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Senate Bill 505 Athletic Trainer Act

Posted on March 31, 2015 | | Comments Off on Senate Bill 505 Athletic Trainer Act

During the current legislative session, Senator Paul Wieland (District 22) introduced Senate Bill 505 (SB505) which updates the Athletic Trainers Act.   The education and practice of athletic training has evolved in the time since the act was written. The updated language is intended to reflect the current state of athletic training as it is practiced in Missouri and provide for us to continue to practice within the scope of our education, training, and competence into the future.

 

There have been a lot of people working on this language over the past several years. We anticipated that the time to move forward with this legislation could be in this session. And, over the past several months, members from different practice settings, different geographical locations, and different backgrounds weighed in on the document. People who worked on updating language in other states and with other health care disciplines offered valuable insight from their experiences. The Board of Registration for the Healing Arts also reviewed the language and offered their valuable perspective. This document has the fingerprints of many of our members all over it. We would not have a strong document without the patience, passion, and dedication of so many of you.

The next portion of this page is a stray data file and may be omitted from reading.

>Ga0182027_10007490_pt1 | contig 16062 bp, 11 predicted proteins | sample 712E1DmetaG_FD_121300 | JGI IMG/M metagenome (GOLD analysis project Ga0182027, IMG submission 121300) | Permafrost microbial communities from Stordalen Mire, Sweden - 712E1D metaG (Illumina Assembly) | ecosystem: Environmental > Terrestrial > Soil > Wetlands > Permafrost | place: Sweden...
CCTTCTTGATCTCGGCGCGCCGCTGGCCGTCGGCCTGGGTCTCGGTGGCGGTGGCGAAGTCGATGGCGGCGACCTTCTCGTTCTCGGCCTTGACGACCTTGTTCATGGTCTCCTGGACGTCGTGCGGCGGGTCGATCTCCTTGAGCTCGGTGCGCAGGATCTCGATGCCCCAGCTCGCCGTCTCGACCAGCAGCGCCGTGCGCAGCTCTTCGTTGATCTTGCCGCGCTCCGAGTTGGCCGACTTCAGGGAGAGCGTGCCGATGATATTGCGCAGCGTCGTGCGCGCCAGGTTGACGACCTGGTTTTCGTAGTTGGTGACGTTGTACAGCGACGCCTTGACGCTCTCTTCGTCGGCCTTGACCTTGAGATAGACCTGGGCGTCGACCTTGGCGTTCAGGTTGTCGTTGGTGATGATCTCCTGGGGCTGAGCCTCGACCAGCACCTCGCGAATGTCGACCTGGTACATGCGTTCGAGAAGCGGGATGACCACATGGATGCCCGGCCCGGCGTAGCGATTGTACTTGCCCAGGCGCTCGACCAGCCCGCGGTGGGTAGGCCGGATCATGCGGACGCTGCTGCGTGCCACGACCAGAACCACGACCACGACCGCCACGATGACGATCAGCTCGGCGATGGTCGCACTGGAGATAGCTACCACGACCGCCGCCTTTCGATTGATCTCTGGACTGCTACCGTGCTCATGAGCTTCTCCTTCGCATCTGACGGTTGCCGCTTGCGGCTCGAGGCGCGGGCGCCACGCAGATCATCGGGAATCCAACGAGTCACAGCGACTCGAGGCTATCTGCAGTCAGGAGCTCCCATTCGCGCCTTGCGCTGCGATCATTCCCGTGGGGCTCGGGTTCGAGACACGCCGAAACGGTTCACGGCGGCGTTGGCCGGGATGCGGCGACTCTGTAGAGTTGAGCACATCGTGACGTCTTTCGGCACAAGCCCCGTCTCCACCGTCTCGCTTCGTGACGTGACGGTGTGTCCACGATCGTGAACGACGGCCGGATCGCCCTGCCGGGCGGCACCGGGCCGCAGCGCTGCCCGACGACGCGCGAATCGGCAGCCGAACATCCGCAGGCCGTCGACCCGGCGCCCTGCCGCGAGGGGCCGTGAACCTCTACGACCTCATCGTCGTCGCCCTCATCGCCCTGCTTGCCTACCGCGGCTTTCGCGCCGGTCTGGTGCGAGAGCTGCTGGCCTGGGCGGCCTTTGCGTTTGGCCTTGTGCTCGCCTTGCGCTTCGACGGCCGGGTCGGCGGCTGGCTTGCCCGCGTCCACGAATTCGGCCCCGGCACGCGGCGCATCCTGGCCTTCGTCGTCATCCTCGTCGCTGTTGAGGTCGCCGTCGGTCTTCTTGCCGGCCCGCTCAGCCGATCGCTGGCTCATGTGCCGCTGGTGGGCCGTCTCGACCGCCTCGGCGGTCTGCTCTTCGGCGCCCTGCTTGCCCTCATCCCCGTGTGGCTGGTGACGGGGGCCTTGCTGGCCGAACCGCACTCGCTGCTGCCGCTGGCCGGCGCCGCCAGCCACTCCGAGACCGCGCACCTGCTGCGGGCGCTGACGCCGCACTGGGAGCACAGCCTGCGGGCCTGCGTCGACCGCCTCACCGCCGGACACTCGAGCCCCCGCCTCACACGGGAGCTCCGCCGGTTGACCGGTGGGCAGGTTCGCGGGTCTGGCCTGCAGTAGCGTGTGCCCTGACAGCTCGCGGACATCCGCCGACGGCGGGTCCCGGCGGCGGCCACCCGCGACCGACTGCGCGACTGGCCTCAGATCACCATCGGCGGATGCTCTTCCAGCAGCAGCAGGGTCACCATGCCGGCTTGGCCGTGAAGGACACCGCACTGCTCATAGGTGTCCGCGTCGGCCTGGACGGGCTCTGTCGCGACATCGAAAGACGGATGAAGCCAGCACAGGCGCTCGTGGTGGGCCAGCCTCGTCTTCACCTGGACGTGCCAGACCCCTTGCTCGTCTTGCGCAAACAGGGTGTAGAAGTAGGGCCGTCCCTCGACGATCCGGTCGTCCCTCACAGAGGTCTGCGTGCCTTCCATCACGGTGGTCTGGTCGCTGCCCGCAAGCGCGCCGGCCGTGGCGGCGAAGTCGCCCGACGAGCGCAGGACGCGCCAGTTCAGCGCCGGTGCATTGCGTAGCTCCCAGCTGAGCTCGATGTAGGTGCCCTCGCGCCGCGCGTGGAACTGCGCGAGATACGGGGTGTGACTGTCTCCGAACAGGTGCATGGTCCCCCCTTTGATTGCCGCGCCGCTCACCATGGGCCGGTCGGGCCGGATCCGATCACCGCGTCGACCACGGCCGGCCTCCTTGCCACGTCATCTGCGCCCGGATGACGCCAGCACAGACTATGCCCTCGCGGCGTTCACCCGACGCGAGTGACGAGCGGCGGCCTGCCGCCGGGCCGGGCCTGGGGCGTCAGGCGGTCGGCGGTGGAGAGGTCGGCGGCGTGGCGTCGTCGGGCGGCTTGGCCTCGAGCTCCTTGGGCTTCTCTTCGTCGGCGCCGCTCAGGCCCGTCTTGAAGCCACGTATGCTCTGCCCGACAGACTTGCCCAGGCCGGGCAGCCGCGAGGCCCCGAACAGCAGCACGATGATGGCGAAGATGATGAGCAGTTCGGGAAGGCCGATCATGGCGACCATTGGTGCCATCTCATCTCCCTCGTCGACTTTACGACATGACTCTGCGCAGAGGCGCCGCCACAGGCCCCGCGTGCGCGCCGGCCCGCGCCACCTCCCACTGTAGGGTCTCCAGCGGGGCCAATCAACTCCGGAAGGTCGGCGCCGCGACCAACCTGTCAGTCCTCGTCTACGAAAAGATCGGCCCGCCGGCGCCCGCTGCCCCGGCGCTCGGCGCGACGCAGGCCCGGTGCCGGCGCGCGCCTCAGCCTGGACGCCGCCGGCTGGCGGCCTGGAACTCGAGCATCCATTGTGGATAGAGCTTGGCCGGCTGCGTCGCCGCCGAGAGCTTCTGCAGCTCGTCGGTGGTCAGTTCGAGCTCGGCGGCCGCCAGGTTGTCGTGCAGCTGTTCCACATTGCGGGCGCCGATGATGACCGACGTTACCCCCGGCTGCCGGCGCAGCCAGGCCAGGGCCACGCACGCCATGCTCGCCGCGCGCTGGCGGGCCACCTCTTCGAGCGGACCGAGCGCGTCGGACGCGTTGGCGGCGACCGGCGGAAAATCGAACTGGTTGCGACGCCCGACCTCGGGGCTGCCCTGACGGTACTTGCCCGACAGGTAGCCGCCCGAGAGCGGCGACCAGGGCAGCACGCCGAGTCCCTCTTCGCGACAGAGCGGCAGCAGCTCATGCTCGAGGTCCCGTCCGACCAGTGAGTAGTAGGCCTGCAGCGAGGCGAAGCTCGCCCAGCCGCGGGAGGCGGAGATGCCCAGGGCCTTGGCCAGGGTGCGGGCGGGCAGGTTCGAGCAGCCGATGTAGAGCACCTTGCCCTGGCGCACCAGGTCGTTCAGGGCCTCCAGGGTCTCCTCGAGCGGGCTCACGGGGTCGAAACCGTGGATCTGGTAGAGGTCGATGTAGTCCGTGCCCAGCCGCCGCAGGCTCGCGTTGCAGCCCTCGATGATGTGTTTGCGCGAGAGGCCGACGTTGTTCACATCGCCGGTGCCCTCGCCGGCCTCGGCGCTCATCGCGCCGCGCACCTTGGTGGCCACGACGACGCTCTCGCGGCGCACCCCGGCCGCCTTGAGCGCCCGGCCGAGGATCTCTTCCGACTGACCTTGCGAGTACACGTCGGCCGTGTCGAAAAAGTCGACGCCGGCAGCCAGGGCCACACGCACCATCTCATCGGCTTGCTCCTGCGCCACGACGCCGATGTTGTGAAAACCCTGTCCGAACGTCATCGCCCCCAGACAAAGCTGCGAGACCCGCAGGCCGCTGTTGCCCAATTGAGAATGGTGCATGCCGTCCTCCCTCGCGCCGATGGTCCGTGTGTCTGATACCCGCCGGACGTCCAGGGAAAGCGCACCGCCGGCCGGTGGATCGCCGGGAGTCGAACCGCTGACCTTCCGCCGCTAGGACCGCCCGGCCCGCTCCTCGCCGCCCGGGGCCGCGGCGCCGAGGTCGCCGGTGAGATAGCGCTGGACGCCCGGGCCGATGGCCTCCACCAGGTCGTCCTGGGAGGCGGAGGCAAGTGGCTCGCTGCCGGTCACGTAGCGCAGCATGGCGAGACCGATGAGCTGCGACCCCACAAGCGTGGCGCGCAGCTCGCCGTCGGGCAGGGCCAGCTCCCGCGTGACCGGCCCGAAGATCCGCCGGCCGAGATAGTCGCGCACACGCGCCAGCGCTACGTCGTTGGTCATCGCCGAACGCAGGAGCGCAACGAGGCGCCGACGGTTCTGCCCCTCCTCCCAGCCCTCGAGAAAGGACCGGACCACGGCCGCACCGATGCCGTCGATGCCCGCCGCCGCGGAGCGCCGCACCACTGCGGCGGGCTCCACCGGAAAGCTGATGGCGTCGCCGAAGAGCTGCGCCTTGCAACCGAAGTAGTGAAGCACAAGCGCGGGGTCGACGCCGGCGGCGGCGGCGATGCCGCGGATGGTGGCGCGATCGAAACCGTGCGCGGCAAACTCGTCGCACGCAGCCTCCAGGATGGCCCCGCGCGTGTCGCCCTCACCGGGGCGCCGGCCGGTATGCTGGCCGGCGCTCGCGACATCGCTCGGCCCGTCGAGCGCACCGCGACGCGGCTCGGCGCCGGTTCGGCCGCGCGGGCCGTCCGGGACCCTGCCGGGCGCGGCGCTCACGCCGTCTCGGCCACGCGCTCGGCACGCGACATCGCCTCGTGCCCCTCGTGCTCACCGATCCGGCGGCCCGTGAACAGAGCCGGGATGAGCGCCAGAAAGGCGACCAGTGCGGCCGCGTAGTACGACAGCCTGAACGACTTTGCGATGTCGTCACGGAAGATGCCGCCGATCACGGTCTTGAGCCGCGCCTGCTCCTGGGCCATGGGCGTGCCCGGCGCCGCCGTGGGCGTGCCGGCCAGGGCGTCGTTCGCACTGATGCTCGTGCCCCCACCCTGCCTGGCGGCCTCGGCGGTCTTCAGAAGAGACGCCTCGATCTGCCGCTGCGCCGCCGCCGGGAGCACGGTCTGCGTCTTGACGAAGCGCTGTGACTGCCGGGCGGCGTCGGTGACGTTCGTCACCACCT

You can access the language of the bill here: Senate Bill 505

 

In a nutshell, the language of the Athletic Trainers Act is updated to reflect the changes in the practice of athletic training over the past years.

  • The language defines Athletic Trainer as a health care professional and Athletic Training as health care services – to correct the common misconception that this is sport “training”.
  • It maintains the ‘directing physician’ relationship, but also allows other primary care providers to refer patients to ATs when they see the AT as the appropriate health care provider for that patient.
  • It provides for a temporary license for ATs moving to Missouri if they have no history of disciplinary action.
  • It also removes an artificial restriction on our patient population; no other health care discipline faces a similar issue.

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